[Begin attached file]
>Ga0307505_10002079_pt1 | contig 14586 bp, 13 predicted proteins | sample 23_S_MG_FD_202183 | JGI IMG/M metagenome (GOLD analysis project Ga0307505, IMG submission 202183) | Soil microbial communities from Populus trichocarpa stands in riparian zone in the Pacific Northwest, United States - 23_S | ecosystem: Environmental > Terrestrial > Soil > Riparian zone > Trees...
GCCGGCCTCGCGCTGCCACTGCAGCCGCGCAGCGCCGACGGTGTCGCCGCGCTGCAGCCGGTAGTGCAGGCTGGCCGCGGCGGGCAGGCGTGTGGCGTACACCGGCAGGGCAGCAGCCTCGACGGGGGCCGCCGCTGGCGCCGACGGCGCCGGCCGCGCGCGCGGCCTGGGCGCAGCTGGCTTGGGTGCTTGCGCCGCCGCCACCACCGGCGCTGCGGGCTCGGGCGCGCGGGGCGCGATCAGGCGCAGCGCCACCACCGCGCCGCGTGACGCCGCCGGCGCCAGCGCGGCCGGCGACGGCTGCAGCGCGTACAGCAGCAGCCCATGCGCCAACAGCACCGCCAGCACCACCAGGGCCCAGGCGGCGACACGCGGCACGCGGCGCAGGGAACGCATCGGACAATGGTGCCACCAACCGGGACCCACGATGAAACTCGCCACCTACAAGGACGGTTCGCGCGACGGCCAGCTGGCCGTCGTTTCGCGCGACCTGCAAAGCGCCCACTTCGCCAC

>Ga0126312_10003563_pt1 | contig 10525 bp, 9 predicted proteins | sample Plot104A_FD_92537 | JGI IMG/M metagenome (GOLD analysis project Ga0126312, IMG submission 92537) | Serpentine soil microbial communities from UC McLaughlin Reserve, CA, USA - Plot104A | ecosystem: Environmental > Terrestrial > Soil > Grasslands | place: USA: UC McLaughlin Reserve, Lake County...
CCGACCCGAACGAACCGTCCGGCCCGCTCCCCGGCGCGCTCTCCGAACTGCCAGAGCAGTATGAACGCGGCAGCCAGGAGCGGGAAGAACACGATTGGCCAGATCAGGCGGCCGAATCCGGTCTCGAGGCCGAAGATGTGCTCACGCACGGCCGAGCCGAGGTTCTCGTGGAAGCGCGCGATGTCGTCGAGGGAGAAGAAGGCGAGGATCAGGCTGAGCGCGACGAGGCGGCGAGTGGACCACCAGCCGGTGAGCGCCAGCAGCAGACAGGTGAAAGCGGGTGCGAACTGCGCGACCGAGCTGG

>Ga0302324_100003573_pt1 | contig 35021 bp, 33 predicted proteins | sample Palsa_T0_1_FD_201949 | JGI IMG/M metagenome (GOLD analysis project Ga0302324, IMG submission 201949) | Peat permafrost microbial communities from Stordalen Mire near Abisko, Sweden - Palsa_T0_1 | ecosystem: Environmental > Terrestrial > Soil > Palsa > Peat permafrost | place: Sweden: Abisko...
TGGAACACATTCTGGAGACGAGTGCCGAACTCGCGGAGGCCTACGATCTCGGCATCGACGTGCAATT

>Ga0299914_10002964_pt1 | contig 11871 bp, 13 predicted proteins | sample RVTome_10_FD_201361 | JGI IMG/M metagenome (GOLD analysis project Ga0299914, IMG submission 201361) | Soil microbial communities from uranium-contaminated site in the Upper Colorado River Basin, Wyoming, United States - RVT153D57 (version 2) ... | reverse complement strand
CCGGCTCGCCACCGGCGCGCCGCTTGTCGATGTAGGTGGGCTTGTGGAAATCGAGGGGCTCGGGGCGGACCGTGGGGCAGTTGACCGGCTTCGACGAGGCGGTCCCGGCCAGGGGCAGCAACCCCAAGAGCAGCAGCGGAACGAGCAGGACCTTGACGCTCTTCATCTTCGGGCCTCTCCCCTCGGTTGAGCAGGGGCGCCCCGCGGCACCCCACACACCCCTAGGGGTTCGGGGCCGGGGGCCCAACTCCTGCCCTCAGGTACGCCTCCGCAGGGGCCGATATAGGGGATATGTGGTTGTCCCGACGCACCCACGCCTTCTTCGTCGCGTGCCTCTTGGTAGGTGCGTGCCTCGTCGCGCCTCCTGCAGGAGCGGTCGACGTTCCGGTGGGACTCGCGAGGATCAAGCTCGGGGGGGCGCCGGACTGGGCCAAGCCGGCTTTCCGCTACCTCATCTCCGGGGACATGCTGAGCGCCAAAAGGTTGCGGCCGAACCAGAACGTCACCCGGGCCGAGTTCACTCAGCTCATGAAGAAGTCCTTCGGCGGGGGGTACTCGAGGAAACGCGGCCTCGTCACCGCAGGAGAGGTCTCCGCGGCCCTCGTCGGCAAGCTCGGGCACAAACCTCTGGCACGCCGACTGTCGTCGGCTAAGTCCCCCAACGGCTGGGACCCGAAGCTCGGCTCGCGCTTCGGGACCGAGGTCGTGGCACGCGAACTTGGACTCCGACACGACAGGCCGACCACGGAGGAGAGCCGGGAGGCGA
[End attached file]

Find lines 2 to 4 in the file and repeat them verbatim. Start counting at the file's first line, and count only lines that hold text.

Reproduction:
GCCGGCCTCGCGCTGCCACTGCAGCCGCGCAGCGCCGACGGTGTCGCCGCGCTGCAGCCGGTAGTGCAGGCTGGCCGCGGCGGGCAGGCGTGTGGCGTACACCGGCAGGGCAGCAGCCTCGACGGGGGCCGCCGCTGGCGCCGACGGCGCCGGCCGCGCGCGCGGCCTGGGCGCAGCTGGCTTGGGTGCTTGCGCCGCCGCCACCACCGGCGCTGCGGGCTCGGGCGCGCGGGGCGCGATCAGGCGCAGCGCCACCACCGCGCCGCGTGACGCCGCCGGCGCCAGCGCGGCCGGCGACGGCTGCAGCGCGTACAGCAGCAGCCCATGCGCCAACAGCACCGCCAGCACCACCAGGGCCCAGGCGGCGACACGCGGCACGCGGCGCAGGGAACGCATCGGACAATGGTGCCACCAACCGGGACCCACGATGAAACTCGCCACCTACAAGGACGGTTCGCGCGACGGCCAGCTGGCCGTCGTTTCGCGCGACCTGCAAAGCGCCCACTTCGCCAC

>Ga0126312_10003563_pt1 | contig 10525 bp, 9 predicted proteins | sample Plot104A_FD_92537 | JGI IMG/M metagenome (GOLD analysis project Ga0126312, IMG submission 92537) | Serpentine soil microbial communities from UC McLaughlin Reserve, CA, USA - Plot104A | ecosystem: Environmental > Terrestrial > Soil > Grasslands | place: USA: UC McLaughlin Reserve, Lake County...
CCGACCCGAACGAACCGTCCGGCCCGCTCCCCGGCGCGCTCTCCGAACTGCCAGAGCAGTATGAACGCGGCAGCCAGGAGCGGGAAGAACACGATTGGCCAGATCAGGCGGCCGAATCCGGTCTCGAGGCCGAAGATGTGCTCACGCACGGCCGAGCCGAGGTTCTCGTGGAAGCGCGCGATGTCGTCGAGGGAGAAGAAGGCGAGGATCAGGCTGAGCGCGACGAGGCGGCGAGTGGACCACCAGCCGGTGAGCGCCAGCAGCAGACAGGTGAAAGCGGGTGCGAACTGCGCGACCGAGCTGG